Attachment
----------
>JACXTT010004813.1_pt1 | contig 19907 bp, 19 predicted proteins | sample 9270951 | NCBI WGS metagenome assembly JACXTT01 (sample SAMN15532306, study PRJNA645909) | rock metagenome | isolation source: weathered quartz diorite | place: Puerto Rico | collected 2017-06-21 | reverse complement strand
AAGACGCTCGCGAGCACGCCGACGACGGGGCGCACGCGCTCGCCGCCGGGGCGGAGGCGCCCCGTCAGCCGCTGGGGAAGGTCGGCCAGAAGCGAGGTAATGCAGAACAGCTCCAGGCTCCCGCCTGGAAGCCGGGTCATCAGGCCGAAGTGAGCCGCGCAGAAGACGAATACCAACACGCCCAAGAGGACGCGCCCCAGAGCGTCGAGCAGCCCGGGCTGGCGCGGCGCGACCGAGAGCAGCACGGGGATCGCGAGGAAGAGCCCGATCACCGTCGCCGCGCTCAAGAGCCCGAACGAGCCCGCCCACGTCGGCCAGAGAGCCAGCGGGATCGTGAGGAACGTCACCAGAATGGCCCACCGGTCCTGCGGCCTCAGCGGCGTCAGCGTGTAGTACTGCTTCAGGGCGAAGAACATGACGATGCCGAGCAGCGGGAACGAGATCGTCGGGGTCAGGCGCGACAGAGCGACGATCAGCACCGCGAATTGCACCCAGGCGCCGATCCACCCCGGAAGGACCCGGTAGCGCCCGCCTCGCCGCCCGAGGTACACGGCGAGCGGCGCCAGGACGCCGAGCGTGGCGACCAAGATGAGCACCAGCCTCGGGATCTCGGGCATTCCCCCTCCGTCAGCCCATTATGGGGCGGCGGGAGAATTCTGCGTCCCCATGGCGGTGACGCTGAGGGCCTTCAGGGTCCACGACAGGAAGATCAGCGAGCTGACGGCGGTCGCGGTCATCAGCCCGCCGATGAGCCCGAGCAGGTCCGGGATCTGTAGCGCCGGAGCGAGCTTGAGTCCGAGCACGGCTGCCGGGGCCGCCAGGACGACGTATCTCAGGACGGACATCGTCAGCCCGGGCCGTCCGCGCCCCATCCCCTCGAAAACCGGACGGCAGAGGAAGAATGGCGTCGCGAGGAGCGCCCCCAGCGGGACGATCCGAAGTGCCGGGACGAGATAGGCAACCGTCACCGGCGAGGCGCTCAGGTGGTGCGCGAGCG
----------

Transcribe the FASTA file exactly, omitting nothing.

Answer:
>JACXTT010004813.1_pt1 | contig 19907 bp, 19 predicted proteins | sample 9270951 | NCBI WGS metagenome assembly JACXTT01 (sample SAMN15532306, study PRJNA645909) | rock metagenome | isolation source: weathered quartz diorite | place: Puerto Rico | collected 2017-06-21 | reverse complement strand
AAGACGCTCGCGAGCACGCCGACGACGGGGCGCACGCGCTCGCCGCCGGGGCGGAGGCGCCCCGTCAGCCGCTGGGGAAGGTCGGCCAGAAGCGAGGTAATGCAGAACAGCTCCAGGCTCCCGCCTGGAAGCCGGGTCATCAGGCCGAAGTGAGCCGCGCAGAAGACGAATACCAACACGCCCAAGAGGACGCGCCCCAGAGCGTCGAGCAGCCCGGGCTGGCGCGGCGCGACCGAGAGCAGCACGGGGATCGCGAGGAAGAGCCCGATCACCGTCGCCGCGCTCAAGAGCCCGAACGAGCCCGCCCACGTCGGCCAGAGAGCCAGCGGGATCGTGAGGAACGTCACCAGAATGGCCCACCGGTCCTGCGGCCTCAGCGGCGTCAGCGTGTAGTACTGCTTCAGGGCGAAGAACATGACGATGCCGAGCAGCGGGAACGAGATCGTCGGGGTCAGGCGCGACAGAGCGACGATCAGCACCGCGAATTGCACCCAGGCGCCGATCCACCCCGGAAGGACCCGGTAGCGCCCGCCTCGCCGCCCGAGGTACACGGCGAGCGGCGCCAGGACGCCGAGCGTGGCGACCAAGATGAGCACCAGCCTCGGGATCTCGGGCATTCCCCCTCCGTCAGCCCATTATGGGGCGGCGGGAGAATTCTGCGTCCCCATGGCGGTGACGCTGAGGGCCTTCAGGGTCCACGACAGGAAGATCAGCGAGCTGACGGCGGTCGCGGTCATCAGCCCGCCGATGAGCCCGAGCAGGTCCGGGATCTGTAGCGCCGGAGCGAGCTTGAGTCCGAGCACGGCTGCCGGGGCCGCCAGGACGACGTATCTCAGGACGGACATCGTCAGCCCGGGCCGTCCGCGCCCCATCCCCTCGAAAACCGGACGGCAGAGGAAGAATGGCGTCGCGAGGAGCGCCCCCAGCGGGACGATCCGAAGTGCCGGGACGAGATAGGCAACCGTCACCGGCGAGGCGCTCAGGTGGTGCGCGAGCG